They also confirmed that I can buy the extended warrantee up until my initial year expires, which is mid-December. It's two more years for $390 CAN and transferrable if I sell the machine. Given this problem I might get it just to increase the resale value.

Update Oct 15 00:06: Jamie tells me that the education discount price for the extended warrantee is only $280 CAN. Party on Wayne.

Update January 29, 2004 Apple has decided to fix these defective motherboards for free.

posted at October 14, 2003 at 03:15 PM EST
last updated December 5-, 2005 at 02: 2 PM EST

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# Flying Blind

Before I take the iBook in I wanted to copy my home directory over to my PC to make a backup. Mostly just for my iCal calendars but I'd like to have all of my old email too.

So Jamie tried to walk me through logging into my machine and starting up a telnet daemon blind, without monitor. I got logged in, started Terminal and tried to start the daemon but my PC couldn't connect to it. :( Ah well.

Update Oct 13 16:53: Yeah forgot to mention that we tried the external monitor connection and it didn't work either. It has worked in the past. If I had to guess, I'd say the video card is shot.

posted at October 13, 2003 at 02:13 AM EST
last updated December 5-, 2005 at 02: 2 PM EST

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# A False False Alarm

My iBook display is flakey. It turned on today but then just went all wonky -- it looked as though it was displaying every second line of pixels. Now the display won't turn on again but the computer boots and shuts down (via the power button) just fine. I'll take it to the store tomorrow if it's open.

Update January 29, 2004 Apple has decided to fix these defective motherboards for free.

posted at October 12, 2003 at 09:18 PM EST
last updated December 5-, 2005 at 02: 2 PM EST

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# Oops, Another False Alarm

So my iBook isn't dead I guess. I opened it up to give it another try and it was warm ... I thought that was pretty strange so I tried holding the power button down for a while, over 5 seconds. The familiar Mac chime sounded and the screen came on. I should really read the iBook manual at some point.

posted at October 11, 2003 at 02:12 PM EST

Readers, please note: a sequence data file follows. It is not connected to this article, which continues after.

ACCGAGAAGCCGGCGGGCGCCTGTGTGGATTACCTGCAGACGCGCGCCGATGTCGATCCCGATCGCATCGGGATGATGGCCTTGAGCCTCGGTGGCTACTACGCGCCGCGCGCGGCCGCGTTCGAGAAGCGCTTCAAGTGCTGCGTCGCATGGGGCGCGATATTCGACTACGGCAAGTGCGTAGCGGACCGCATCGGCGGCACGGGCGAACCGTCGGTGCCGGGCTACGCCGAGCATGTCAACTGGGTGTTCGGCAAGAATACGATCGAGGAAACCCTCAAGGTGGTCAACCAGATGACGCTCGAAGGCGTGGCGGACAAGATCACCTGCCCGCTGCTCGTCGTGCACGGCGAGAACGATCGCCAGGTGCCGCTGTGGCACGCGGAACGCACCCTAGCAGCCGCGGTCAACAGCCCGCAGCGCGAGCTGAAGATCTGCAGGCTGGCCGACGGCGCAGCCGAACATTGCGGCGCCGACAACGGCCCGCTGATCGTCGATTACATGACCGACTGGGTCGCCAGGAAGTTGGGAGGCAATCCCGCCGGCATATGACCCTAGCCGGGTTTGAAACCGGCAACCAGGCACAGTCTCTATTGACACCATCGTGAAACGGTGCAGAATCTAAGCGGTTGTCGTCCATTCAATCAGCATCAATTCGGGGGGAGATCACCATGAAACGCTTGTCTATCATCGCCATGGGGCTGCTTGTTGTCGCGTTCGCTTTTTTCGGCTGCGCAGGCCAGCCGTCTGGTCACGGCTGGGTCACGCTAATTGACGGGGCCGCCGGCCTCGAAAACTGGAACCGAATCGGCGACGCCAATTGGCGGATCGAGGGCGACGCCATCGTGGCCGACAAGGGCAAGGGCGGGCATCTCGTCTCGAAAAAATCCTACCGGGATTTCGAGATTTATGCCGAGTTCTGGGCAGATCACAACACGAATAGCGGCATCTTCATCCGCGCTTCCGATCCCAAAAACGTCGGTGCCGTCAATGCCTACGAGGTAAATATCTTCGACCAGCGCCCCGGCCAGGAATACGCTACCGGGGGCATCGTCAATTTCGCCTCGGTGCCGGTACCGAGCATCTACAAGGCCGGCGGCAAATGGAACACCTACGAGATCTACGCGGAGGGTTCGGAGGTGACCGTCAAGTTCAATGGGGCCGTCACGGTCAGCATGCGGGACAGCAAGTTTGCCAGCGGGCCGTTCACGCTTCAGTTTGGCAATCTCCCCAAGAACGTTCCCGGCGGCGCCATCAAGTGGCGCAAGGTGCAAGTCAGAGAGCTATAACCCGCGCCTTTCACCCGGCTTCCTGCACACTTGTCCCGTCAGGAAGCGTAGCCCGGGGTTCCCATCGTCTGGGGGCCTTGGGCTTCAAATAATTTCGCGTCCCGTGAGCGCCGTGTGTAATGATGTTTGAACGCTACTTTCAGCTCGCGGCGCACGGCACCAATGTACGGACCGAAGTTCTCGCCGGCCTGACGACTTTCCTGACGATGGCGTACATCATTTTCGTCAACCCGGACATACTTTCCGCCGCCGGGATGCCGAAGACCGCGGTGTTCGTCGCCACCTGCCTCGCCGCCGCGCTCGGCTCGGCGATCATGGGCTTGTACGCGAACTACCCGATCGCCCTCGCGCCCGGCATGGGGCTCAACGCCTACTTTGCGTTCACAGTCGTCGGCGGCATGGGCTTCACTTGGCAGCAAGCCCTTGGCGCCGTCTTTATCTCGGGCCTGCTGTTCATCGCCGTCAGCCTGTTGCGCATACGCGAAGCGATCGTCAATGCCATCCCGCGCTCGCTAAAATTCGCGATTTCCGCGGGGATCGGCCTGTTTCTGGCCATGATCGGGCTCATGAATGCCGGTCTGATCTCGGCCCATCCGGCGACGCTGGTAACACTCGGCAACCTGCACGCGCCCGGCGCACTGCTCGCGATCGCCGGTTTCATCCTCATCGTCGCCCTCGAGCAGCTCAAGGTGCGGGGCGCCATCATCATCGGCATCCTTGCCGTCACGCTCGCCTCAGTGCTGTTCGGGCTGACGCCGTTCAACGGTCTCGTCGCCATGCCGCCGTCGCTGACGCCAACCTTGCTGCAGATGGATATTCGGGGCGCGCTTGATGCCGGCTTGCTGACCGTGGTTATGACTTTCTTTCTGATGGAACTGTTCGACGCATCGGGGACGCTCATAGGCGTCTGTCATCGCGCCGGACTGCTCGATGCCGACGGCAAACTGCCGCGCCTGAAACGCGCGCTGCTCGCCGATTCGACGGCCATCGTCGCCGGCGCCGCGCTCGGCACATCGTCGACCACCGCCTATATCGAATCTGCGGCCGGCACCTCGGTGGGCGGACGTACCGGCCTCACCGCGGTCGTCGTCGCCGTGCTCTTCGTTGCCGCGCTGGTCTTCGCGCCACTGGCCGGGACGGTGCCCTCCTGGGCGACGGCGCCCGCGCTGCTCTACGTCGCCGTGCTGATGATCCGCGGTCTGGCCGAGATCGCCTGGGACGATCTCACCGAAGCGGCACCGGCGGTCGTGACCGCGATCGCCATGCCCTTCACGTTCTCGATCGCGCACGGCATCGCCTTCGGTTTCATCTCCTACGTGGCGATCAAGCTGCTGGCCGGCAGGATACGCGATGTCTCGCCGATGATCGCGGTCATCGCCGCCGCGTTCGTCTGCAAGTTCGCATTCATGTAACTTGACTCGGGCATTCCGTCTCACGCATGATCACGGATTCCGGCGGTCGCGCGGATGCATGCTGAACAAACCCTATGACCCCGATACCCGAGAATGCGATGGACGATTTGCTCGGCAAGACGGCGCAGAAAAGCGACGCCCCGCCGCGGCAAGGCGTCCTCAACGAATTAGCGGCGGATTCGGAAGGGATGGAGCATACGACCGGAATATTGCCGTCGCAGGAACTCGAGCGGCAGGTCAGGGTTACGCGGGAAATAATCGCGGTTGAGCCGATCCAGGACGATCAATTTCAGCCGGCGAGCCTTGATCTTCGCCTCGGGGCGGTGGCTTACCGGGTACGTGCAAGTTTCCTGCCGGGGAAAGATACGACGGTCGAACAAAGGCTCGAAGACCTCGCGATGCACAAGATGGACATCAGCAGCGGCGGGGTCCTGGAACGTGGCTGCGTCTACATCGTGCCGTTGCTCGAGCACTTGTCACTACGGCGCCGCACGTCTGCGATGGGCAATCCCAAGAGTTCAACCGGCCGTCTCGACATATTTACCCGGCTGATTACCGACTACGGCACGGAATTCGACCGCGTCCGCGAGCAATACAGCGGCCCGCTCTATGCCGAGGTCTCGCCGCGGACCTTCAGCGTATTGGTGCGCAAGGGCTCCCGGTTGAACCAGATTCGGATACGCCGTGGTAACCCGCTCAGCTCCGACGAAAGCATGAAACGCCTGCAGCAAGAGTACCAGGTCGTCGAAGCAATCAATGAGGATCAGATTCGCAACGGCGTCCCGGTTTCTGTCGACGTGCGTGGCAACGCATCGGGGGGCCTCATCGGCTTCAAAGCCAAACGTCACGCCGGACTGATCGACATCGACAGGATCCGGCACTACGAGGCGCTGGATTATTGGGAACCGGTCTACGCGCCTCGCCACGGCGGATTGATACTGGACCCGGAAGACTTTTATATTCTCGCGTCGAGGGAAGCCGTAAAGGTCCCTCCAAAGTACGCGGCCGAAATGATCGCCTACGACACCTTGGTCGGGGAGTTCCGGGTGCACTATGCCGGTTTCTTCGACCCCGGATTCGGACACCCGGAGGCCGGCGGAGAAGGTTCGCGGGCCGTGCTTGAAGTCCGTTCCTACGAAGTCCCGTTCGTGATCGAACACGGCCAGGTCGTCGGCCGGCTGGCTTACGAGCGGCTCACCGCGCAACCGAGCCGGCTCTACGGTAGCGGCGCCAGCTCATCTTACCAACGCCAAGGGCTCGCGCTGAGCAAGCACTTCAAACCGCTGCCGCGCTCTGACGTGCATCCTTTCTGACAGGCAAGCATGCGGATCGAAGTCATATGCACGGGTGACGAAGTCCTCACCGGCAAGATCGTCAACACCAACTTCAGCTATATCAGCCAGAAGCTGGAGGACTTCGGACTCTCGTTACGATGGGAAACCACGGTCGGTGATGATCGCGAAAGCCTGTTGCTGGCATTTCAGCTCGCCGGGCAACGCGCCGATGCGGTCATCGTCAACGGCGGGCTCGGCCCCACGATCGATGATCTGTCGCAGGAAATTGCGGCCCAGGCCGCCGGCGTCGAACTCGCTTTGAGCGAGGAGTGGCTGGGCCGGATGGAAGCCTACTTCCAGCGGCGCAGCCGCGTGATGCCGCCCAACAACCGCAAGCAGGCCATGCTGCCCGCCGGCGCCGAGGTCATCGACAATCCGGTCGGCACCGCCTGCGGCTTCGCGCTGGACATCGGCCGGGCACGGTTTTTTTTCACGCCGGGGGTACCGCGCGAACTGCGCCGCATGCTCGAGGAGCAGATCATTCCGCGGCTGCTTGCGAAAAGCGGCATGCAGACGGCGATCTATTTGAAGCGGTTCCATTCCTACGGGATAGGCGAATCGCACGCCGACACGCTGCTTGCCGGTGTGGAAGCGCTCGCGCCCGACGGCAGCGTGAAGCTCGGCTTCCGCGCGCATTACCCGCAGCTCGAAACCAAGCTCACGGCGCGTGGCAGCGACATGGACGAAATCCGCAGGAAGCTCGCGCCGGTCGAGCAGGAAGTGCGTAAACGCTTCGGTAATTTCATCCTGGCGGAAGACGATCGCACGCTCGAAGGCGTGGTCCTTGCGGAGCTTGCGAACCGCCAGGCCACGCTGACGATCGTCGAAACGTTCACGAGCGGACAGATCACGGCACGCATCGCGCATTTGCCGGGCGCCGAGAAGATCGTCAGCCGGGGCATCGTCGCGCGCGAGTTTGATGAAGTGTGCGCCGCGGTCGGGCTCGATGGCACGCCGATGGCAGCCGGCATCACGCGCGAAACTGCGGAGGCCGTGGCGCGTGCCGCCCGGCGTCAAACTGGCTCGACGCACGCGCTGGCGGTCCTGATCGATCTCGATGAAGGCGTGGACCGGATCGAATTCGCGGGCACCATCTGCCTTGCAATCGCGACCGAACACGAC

last updated December 5-, 2005 at 02: 2 PM EST

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# iBook Mortis? :(

I think my iBook just died. One of the USB ports was flakey for a while and then returned but now the whole machine won't turn on at all. The battery still shows it's full and when I plug it in the charging light turns on so it wasn't completely fried somehow. I haven't done a backup in a while but the only 'important' stuff I keep on there is e-mail, which I keep on the server anyway.

It really sucks having to make a warrantee claim though. It came with a one year and I didn't buy the three year extended. I guess I should be glad it's dying now and not in 4 months when the warrantee would have been expired.

Of course it might be something else. Last time I thought my iBook died the screen brightness was just turned all the way down. Heh, no I checked for that this time. :)

Update January 29, 2004 Apple has decided to fix these defective motherboards for free.

posted at October 11, 2003 at 12:32 PM EST
last updated December 5-, 2005 at 02: 2 PM EST

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# Secure Files

We had an interesting Internet Security lecture today. Some of it talked about how secure documents/files go through a few phases, one of which included litigation. The state of affairs is pretty sad, but the point was that a completely technical solution can be either impossible or undesirable from a business standpoint. Like Prof Adams said, it's better to have 70% of a $180M business than 98% of a $50M business.

The problem I have is when companies dupe the ignorant general public into thinking something is secure, sell it to them as such and then sue the pants off anyone who dares to break it.

The recent case of a "security" company suing a student for revealing how to "break" their security is absolutely laughable. Common sense dictates that there has to be some sort of decent security there for something to be called "secure". Simply bypassing the loading of a driver is not subverting anything, it is just a bad implementation.

Consider this analogy: If you voluntarily left an iPod in the hallway outside your locker and someone took it, would that still be stealing? Would anyone sympathize with you for expecting it not to be taken? I don't think so. Your principal wouldn't do anything but have a good chuckle.